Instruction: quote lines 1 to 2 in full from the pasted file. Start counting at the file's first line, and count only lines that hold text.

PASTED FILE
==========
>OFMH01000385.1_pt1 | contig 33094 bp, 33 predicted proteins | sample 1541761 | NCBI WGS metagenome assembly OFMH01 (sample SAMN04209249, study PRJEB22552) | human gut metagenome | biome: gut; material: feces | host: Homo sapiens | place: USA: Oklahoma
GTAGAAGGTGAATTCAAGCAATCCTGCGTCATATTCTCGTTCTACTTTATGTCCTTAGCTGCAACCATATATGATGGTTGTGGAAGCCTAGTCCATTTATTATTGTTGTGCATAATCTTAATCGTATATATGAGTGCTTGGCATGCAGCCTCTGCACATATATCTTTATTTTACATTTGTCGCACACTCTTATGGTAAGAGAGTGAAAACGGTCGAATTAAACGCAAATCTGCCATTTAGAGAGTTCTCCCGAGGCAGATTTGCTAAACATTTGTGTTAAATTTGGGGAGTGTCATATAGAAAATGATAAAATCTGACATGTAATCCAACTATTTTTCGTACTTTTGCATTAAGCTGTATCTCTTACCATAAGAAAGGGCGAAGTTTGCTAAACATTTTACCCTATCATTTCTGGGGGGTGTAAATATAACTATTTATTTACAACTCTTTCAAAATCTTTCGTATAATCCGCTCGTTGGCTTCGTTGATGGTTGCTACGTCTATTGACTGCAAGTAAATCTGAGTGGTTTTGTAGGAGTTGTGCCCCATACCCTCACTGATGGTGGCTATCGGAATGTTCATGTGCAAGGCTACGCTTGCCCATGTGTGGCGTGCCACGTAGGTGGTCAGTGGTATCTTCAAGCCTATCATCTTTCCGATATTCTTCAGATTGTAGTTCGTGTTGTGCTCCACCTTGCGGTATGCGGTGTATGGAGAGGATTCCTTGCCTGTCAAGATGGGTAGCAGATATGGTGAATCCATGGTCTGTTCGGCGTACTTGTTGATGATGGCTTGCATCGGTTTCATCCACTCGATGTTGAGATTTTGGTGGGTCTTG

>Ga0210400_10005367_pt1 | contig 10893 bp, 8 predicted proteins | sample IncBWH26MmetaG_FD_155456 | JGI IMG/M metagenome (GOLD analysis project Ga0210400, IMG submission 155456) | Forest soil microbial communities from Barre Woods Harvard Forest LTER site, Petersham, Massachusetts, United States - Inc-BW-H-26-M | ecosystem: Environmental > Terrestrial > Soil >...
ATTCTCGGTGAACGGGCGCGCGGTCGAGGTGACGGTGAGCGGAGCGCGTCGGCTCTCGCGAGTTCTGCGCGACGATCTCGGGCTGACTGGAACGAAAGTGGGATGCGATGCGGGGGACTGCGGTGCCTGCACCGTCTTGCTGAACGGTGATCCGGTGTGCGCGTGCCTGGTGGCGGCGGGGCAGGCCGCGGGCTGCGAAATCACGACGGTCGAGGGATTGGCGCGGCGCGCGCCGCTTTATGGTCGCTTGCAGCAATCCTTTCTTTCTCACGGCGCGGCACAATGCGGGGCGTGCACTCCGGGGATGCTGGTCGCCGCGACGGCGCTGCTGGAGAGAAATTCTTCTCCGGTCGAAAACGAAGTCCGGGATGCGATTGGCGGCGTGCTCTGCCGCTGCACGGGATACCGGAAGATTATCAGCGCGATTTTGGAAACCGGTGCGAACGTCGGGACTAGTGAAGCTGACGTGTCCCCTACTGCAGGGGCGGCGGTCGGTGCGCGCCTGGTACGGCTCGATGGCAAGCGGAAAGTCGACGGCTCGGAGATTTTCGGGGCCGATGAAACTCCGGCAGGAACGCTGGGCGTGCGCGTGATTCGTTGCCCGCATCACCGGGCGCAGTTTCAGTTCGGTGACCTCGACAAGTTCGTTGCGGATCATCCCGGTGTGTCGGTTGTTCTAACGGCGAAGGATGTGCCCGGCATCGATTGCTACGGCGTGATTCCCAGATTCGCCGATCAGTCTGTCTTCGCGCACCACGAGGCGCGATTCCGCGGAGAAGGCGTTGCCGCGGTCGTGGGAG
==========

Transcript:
>OFMH01000385.1_pt1 | contig 33094 bp, 33 predicted proteins | sample 1541761 | NCBI WGS metagenome assembly OFMH01 (sample SAMN04209249, study PRJEB22552) | human gut metagenome | biome: gut; material: feces | host: Homo sapiens | place: USA: Oklahoma
GTAGAAGGTGAATTCAAGCAATCCTGCGTCATATTCTCGTTCTACTTTATGTCCTTAGCTGCAACCATATATGATGGTTGTGGAAGCCTAGTCCATTTATTATTGTTGTGCATAATCTTAATCGTATATATGAGTGCTTGGCATGCAGCCTCTGCACATATATCTTTATTTTACATTTGTCGCACACTCTTATGGTAAGAGAGTGAAAACGGTCGAATTAAACGCAAATCTGCCATTTAGAGAGTTCTCCCGAGGCAGATTTGCTAAACATTTGTGTTAAATTTGGGGAGTGTCATATAGAAAATGATAAAATCTGACATGTAATCCAACTATTTTTCGTACTTTTGCATTAAGCTGTATCTCTTACCATAAGAAAGGGCGAAGTTTGCTAAACATTTTACCCTATCATTTCTGGGGGGTGTAAATATAACTATTTATTTACAACTCTTTCAAAATCTTTCGTATAATCCGCTCGTTGGCTTCGTTGATGGTTGCTACGTCTATTGACTGCAAGTAAATCTGAGTGGTTTTGTAGGAGTTGTGCCCCATACCCTCACTGATGGTGGCTATCGGAATGTTCATGTGCAAGGCTACGCTTGCCCATGTGTGGCGTGCCACGTAGGTGGTCAGTGGTATCTTCAAGCCTATCATCTTTCCGATATTCTTCAGATTGTAGTTCGTGTTGTGCTCCACCTTGCGGTATGCGGTGTATGGAGAGGATTCCTTGCCTGTCAAGATGGGTAGCAGATATGGTGAATCCATGGTCTGTTCGGCGTACTTGTTGATGATGGCTTGCATCGGTTTCATCCACTCGATGTTGAGATTTTGGTGGGTCTTG